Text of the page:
I have written on this site at length on the non threat of radiation dispersal devices, so called dirty bombs. You can find those places wit the search function if you wish. The short answer is that extensive testing by the US and the UK in past have show these highly infective, and very difficult to construct for efficient dispersal of material.

I’m afraid I find your views on Muslims somewhat one dimensional, and overly influenced by propaganda. Current events in the Middle East if nothing are demonstrating that the culture there is somewhat more complex, and nuanced that what we have been led to believe. It is beginning to look like the appeal of fundamentalism was more about it being able to confront corrupt civil regimes, rather than religious fervor per se. The rise of secular opposition movements may well diminish the influence of the faith.

If you look at the size and complexity of fabricating a nuclear weapon project, the layers of difficulties both in the physical and human-factor domain inherent to the undertaking, and the very high chance that there will be nothing at all to show for the effort, (not even a fizzle) it is difficult to see this as a meaningful threat from a non-state actor.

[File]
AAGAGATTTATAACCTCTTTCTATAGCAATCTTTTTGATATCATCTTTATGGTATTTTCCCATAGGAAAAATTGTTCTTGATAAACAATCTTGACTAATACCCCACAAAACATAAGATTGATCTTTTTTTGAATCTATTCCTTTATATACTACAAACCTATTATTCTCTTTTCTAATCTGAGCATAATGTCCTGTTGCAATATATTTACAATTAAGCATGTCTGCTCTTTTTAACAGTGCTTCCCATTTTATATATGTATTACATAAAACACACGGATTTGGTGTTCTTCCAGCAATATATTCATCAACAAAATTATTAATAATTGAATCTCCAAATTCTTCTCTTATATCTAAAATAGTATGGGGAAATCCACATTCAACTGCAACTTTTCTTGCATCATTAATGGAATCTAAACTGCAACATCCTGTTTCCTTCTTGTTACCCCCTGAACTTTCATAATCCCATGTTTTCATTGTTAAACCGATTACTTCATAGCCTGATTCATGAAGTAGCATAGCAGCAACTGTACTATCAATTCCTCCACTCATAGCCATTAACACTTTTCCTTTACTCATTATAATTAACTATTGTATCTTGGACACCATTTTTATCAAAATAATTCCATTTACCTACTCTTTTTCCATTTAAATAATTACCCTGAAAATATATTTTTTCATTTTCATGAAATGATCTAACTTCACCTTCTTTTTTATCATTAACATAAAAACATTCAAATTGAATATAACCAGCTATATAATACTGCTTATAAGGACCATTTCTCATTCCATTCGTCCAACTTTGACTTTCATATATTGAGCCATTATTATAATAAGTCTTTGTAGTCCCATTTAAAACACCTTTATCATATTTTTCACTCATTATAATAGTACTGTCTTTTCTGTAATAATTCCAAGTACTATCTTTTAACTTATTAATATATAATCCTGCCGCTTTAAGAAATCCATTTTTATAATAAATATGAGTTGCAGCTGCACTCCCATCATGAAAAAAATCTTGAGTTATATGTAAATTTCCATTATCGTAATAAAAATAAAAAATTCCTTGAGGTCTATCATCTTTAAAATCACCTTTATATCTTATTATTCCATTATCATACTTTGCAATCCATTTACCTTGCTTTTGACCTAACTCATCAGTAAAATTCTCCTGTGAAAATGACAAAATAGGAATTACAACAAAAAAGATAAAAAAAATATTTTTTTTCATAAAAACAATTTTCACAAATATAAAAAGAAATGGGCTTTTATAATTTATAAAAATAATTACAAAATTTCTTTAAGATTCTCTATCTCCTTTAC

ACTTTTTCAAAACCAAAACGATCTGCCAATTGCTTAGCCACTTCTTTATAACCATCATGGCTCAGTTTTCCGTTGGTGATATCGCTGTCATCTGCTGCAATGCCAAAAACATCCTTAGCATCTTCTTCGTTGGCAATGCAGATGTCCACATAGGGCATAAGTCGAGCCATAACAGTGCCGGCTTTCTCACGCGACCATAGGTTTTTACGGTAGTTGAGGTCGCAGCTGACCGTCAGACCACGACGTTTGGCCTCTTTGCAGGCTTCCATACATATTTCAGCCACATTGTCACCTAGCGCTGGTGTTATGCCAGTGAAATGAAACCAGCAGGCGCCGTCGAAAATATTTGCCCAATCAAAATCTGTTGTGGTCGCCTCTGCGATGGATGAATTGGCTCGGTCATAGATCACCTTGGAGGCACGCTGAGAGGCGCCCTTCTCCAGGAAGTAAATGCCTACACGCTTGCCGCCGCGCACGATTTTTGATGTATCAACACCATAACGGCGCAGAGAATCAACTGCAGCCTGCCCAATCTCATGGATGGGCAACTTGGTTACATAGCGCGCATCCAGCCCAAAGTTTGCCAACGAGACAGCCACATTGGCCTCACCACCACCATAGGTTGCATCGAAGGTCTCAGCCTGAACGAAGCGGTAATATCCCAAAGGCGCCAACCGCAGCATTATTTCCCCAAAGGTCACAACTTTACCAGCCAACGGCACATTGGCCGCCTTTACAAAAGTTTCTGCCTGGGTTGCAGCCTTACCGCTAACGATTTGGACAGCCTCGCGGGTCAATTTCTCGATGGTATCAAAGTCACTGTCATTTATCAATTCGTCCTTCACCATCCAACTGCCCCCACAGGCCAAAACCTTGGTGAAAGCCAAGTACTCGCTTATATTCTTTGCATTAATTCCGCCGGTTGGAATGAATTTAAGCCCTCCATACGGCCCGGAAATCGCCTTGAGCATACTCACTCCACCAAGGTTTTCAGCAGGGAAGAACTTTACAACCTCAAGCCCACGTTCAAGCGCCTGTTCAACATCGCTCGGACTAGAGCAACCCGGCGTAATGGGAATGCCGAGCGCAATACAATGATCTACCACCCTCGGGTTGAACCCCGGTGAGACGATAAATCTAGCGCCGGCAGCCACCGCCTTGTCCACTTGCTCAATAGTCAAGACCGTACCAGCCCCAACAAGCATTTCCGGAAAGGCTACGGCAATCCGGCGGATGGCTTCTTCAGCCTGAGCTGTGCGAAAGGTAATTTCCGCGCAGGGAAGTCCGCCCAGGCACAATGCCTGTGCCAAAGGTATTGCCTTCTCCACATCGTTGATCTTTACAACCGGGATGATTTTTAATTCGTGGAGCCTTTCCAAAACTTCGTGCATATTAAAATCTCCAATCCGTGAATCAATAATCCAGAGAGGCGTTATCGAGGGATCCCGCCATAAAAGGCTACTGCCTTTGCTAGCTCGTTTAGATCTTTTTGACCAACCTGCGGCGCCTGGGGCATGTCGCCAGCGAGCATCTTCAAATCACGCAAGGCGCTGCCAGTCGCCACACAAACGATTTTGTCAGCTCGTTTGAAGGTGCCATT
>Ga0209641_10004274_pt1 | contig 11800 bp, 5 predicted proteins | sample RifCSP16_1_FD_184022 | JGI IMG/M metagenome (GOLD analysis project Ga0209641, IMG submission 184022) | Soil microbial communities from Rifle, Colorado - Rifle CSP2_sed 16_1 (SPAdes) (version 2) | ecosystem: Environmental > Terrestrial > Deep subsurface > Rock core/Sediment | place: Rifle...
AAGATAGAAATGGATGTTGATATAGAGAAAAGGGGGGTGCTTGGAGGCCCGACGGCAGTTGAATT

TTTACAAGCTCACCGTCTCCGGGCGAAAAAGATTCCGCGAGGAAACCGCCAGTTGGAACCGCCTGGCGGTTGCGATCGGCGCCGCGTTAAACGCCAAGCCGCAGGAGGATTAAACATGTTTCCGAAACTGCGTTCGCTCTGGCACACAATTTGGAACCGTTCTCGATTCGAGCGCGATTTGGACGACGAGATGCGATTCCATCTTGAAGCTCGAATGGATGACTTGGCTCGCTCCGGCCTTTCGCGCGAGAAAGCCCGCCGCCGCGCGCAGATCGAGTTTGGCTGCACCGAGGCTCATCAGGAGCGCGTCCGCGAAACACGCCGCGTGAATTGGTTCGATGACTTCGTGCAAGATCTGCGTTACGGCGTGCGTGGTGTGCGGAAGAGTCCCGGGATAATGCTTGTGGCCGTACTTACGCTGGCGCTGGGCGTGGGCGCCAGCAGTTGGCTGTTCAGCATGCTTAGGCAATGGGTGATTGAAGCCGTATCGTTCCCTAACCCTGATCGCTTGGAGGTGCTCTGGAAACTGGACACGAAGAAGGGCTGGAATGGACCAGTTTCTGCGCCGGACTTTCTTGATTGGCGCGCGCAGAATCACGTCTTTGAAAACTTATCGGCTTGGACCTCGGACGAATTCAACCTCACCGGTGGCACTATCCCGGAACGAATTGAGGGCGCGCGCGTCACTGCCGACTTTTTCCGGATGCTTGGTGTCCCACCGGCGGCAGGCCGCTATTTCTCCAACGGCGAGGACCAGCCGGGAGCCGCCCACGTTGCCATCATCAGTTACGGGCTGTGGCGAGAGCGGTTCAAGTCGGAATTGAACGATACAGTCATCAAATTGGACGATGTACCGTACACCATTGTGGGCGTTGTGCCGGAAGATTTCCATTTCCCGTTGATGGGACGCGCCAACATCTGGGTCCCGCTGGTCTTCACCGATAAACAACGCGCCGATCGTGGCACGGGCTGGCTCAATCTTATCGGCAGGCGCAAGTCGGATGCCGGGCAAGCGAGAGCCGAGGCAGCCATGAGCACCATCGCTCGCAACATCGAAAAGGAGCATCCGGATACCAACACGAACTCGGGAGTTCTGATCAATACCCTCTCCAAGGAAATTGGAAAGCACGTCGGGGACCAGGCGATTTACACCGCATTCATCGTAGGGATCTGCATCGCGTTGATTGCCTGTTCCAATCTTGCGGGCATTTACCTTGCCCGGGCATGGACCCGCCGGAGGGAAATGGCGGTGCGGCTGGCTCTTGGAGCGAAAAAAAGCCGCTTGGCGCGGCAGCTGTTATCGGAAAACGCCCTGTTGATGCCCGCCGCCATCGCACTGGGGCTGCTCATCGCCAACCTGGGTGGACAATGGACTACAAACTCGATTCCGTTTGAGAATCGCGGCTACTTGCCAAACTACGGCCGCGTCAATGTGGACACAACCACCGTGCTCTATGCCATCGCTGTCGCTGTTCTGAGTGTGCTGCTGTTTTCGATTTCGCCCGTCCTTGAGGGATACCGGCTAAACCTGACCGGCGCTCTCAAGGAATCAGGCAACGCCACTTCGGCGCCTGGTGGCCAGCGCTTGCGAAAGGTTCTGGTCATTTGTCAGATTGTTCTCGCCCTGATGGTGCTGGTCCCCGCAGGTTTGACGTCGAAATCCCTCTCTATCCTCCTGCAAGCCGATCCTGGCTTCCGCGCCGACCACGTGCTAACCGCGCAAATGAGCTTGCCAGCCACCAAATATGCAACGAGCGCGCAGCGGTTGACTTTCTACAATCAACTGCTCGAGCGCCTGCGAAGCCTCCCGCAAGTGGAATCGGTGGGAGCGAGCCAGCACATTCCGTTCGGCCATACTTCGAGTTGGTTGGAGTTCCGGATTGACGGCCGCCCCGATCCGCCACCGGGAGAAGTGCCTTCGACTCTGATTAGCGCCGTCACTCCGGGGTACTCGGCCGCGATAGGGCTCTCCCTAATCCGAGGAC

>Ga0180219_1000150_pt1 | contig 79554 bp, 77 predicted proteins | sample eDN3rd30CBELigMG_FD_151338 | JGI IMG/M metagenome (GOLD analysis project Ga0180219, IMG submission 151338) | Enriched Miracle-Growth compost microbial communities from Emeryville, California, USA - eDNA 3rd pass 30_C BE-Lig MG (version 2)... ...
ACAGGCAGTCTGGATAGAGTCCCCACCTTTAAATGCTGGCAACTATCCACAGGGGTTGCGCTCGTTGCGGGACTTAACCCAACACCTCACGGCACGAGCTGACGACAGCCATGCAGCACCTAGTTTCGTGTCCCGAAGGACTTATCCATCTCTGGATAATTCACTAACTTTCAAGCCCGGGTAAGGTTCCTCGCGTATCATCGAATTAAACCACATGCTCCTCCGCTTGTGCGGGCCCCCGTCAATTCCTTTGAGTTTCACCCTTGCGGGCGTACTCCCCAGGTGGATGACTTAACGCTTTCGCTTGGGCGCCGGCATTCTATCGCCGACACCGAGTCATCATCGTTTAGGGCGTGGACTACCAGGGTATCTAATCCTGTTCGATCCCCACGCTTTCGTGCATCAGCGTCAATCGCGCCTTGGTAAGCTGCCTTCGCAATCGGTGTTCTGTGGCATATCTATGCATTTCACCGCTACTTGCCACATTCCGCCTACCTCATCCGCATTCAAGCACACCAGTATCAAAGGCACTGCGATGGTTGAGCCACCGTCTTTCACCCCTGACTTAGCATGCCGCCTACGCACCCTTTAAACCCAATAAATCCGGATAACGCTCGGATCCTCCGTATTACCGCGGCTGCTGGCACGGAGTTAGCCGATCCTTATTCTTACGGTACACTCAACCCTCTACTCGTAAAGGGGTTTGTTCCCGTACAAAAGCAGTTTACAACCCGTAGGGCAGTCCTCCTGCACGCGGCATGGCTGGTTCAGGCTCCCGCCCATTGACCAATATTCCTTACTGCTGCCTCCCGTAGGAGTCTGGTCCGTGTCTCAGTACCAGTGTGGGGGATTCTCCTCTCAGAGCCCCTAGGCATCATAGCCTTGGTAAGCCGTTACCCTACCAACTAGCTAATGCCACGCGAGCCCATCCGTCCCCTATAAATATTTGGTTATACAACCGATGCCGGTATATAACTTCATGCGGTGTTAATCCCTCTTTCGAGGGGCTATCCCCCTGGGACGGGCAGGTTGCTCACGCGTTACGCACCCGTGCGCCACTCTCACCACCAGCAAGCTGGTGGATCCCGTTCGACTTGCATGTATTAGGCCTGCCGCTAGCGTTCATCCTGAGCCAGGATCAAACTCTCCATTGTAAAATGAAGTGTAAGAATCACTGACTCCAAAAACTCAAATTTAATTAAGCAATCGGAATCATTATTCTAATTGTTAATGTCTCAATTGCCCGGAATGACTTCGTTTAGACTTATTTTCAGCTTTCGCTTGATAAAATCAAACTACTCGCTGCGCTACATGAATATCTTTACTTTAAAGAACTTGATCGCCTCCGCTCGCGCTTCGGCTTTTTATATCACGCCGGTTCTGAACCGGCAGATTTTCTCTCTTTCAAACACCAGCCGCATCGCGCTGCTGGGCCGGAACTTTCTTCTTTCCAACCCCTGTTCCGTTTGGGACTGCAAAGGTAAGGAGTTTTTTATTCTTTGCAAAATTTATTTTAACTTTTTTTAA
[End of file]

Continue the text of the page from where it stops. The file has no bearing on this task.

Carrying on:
I believe the available public evidence and common sense show that the spread of nuclear weapons is not as simple or as easy as it seems to have been made out to be by the non-proliferation community. There are security threats, and targets of opportunity that we need to identify and defend, that are more likely by orders of magnitude to be of interest to groups involved in asymmetrical warfare, that should be considered long before paying much attention to this theoretical possibly.

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Re DV82XY Middle East Culture, U Alloy, Dispersal Device etc.

DV82XY,